It is cold, dark, and, rainy here in Adelaide. Every day. Sitting next to the heater, wrapped up like Michelin Man, I find myself dreaming of Yeppoon. As an ambassador for the Yeppoon Triathlon Festival (YTF) I was able to spend five days in the town. For this South Australian resident, it was like a tropical paradise. Scratch that, it is a tropical paradise.
The YTF launched into full swing on Saturday morning. As ambassador, I was keen to be involved in all of the events. This involved a hotly contested open water race, helping at the kids aquathlon, and participating in the fun run. It becomes a pretty big day once you throw in bike check-in, food preparation, catching up with some local athletes, and speaking at the pasta party. I relished the opportunity to do all of these and thoroughly enjoyed the events. It also kept my mind active and in the present. Too often the day prior to racing is filled with thoughts about the event itself. I found the kids aquathlon particularly rewarding. Trying to make a career out of the sport brings financial realities into the picture and it was great to have the kids remind me why I do the sport. I love it. Plain and simple. Being able to speak at the pasta party was a close second. Speaking alongside race director Glenn Skinner, Rio bound paratriathletes Katie Kelly, and Kate Doughty, was quite a privilege.
The YTF's relaxed, holiday vibe wasn't lost on race day. A late start allowed plenty of time for one to wake up naturally, organise race equipment, warm up, and complete the daily crossword. Conditions remained windy creating a proper surf swim. My track record in this type of swim situation isn't the best, I had to trust in my preparation. Unfortunately, history prevailed. I have no excuses for this. One's ability in the surf isn't genetically pre-determined. I just need to practice in similar conditions more often. My navigational prowess was reminiscent of Dory from "Finding Nemo". I exited the water some way further down the order than I'd expected. With top swimmer Clayton Fettell in the field, I knew the race for first would already be taking place in the next suburb.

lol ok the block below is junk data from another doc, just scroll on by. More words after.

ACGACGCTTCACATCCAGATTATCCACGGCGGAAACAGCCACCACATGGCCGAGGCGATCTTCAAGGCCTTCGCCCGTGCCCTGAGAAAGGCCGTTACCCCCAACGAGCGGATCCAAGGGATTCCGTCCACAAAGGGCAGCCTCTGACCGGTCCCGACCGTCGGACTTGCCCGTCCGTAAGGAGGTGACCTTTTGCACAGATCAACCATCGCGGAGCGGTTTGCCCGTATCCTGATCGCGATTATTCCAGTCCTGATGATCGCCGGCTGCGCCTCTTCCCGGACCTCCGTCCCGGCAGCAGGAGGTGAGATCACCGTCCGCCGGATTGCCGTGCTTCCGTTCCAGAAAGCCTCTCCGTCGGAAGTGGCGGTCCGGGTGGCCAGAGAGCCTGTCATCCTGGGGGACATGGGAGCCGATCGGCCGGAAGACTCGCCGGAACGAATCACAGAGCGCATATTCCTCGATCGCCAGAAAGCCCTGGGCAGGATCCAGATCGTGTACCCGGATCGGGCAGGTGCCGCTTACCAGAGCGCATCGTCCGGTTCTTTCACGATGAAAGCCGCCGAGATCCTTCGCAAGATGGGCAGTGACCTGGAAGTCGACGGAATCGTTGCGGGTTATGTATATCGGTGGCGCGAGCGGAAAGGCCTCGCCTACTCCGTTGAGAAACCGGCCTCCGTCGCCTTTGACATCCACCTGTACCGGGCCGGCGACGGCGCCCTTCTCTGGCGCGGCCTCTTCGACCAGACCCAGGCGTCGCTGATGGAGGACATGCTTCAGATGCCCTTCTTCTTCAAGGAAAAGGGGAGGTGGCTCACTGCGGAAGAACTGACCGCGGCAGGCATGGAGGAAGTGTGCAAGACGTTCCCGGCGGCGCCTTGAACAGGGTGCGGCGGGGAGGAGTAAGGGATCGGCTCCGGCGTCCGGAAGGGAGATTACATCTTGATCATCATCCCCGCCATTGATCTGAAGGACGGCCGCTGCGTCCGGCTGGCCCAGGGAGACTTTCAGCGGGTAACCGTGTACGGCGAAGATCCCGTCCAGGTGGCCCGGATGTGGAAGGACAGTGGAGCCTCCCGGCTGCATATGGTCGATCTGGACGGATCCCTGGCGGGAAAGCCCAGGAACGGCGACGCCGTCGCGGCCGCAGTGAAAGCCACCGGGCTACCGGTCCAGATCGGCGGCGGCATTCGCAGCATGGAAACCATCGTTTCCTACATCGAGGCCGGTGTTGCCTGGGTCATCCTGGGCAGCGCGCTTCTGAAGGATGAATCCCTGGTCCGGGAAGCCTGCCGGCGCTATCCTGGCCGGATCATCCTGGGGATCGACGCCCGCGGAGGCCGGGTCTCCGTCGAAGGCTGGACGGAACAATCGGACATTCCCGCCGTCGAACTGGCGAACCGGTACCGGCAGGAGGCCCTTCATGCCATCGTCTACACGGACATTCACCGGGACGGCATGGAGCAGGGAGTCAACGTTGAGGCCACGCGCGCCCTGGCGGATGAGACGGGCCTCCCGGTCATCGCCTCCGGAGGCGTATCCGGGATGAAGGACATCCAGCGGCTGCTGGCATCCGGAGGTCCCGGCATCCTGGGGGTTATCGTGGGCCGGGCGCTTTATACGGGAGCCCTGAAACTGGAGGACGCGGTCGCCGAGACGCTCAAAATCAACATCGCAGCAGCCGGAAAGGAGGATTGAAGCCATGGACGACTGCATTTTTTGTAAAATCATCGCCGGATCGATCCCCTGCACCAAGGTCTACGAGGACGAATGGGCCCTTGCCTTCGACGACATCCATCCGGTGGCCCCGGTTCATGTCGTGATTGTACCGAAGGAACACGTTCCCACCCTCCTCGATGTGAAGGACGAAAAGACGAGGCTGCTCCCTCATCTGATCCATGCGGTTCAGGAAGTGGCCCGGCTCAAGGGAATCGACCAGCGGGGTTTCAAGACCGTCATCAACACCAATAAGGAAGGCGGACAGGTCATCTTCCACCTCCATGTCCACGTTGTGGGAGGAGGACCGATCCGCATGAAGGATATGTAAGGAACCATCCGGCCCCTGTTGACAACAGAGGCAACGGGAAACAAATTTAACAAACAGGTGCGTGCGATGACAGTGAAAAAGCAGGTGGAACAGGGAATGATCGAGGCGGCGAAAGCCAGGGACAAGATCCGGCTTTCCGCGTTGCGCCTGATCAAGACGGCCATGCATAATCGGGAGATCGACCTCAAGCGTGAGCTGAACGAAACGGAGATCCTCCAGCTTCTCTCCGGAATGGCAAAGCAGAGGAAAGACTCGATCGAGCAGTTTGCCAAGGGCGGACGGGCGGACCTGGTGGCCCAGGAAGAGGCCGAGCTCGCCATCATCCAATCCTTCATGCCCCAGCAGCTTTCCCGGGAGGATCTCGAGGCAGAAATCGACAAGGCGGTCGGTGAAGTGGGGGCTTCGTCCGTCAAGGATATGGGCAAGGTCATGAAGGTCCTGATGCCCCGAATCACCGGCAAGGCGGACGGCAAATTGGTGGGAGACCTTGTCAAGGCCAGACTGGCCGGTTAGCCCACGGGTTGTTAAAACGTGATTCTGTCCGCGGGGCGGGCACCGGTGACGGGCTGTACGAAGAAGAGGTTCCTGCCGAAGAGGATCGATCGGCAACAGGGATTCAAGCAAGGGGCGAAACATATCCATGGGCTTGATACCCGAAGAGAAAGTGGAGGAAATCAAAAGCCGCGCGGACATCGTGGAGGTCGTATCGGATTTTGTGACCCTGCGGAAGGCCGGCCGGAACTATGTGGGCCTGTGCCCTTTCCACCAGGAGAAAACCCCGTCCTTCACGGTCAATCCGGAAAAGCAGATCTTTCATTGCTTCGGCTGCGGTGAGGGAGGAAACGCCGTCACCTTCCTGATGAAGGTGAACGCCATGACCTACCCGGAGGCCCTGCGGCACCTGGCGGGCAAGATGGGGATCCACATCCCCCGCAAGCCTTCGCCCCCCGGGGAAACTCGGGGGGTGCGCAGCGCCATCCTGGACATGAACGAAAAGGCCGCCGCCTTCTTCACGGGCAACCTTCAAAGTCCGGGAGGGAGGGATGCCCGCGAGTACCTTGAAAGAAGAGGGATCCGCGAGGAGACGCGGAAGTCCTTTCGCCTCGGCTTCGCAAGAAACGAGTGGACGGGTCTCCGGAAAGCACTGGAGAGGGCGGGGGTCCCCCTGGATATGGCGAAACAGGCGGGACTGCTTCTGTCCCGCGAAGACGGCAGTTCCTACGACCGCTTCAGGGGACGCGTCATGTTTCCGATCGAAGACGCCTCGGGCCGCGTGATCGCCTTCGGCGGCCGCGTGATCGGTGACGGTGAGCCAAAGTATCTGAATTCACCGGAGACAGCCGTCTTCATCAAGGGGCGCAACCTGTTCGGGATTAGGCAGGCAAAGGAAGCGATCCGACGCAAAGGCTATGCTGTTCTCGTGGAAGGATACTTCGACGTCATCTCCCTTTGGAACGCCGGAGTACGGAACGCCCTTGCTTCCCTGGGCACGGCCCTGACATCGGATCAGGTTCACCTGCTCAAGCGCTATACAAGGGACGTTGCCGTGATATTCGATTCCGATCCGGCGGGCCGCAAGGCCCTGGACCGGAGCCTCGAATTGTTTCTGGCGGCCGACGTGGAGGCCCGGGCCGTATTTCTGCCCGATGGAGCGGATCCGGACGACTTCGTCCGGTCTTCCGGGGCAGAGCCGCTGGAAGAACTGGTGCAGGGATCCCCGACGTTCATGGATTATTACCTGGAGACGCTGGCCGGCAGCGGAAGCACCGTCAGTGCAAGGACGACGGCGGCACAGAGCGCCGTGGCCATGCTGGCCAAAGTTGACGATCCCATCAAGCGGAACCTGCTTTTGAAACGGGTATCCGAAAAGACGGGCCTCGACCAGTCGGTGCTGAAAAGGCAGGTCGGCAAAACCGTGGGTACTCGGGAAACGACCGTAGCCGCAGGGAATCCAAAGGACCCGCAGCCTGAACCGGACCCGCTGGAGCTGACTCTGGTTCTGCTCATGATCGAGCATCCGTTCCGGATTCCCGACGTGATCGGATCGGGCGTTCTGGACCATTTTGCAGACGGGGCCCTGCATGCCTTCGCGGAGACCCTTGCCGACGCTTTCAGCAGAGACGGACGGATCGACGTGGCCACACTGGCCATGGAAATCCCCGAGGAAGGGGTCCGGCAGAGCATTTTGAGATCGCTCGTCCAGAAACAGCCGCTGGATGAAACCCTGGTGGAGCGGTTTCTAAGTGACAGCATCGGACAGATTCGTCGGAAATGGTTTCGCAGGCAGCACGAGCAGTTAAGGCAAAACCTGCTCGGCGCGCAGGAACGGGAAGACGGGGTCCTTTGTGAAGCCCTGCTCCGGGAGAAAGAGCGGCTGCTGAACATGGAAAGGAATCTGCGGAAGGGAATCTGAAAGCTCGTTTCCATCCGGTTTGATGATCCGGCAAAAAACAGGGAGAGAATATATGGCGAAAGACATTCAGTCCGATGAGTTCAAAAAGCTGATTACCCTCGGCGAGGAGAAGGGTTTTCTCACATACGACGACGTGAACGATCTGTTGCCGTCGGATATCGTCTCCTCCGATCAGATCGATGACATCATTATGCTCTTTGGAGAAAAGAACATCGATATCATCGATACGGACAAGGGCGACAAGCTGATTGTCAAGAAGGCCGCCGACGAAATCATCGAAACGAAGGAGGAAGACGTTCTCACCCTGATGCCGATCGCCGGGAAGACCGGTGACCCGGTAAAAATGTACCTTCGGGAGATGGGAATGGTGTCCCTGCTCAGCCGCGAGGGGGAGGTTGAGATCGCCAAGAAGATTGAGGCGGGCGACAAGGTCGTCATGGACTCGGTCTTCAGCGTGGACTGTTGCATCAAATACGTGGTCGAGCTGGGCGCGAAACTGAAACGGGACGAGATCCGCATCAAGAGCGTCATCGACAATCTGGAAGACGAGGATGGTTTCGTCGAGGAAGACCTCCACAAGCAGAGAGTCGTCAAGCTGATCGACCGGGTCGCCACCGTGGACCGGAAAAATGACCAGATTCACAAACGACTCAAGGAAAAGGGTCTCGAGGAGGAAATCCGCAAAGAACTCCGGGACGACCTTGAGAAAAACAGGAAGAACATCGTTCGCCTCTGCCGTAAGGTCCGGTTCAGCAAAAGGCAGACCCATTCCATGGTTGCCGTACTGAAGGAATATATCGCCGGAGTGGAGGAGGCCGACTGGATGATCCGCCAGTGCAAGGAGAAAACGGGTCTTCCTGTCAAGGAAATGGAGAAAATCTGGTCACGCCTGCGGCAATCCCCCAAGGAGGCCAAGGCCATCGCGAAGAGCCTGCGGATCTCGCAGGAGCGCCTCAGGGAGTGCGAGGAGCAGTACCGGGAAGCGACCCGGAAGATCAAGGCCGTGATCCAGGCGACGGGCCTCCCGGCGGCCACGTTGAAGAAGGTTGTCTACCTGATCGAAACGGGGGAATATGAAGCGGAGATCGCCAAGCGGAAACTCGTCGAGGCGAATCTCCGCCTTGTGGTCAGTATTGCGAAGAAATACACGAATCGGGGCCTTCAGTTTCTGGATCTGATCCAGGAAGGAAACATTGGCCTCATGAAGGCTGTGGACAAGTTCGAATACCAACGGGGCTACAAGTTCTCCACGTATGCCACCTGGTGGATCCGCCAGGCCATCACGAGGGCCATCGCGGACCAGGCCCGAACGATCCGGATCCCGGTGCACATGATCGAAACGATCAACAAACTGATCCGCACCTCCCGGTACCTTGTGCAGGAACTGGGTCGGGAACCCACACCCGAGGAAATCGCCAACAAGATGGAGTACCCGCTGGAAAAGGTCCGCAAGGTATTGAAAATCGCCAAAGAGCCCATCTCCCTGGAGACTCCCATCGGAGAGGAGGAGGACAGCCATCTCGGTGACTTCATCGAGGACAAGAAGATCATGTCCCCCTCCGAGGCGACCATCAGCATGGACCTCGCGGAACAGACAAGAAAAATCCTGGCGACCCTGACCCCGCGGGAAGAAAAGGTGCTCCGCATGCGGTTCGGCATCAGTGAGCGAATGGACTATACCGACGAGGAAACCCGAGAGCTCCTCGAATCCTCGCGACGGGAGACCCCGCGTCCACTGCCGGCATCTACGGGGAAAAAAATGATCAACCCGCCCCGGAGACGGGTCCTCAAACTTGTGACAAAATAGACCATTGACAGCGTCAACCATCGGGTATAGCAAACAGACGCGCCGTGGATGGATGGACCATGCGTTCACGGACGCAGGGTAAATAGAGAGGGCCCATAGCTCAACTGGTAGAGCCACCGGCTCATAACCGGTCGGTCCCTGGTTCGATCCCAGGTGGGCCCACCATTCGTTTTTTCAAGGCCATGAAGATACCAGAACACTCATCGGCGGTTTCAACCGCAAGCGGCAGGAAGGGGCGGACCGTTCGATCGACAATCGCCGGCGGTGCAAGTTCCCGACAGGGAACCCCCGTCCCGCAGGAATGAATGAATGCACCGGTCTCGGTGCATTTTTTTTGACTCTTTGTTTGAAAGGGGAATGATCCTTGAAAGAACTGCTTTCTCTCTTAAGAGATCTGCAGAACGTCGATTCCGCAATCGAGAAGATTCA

I hit the bike with time to make up on a number of athletes. Rather than feeling beaten the race was well and truly alive. Struggling to find my rhythm, I started to feel disheartened. Negative thoughts started creeping in. Thankfully, an underlying belief in the training I'd done allowed me to regain composure, refocus, and execute the ride I was capable of. Improving throughout the bike leg meant that I dismounted in second.
Early on in the run I confirmed that Fettell had opened up an almost insurmountable gap. I took the opportunity to enjoy the run and the challenge it provided. The atmosphere was great and it was hard not to feel uplifted every time I passed through town. I closed out the day with the fastest run and finished a credible second behind Fettell. He was a class act all day and took home a deserved win. One presentation ceremony and a giant novelty cheque later, the YTF drew to a close.
Despite the laidback nature of the festival, the weekend ran like clockwork. A level of precision I have not seen executed at many other races. The whole event lent itself to the spectator. The bike course came back into town twelve times with another eight visits on the run course.
I am truly honoured and grateful to have had the opportunity to be an ambassador for the YTF. I've dearly missed racing and this also allowed for a mid-winter form finder. I was also able to see some real results from the specific training I have been doing with AP10. Hopefully I'll be able to build on this performance and the confidence I take away as the year progresses.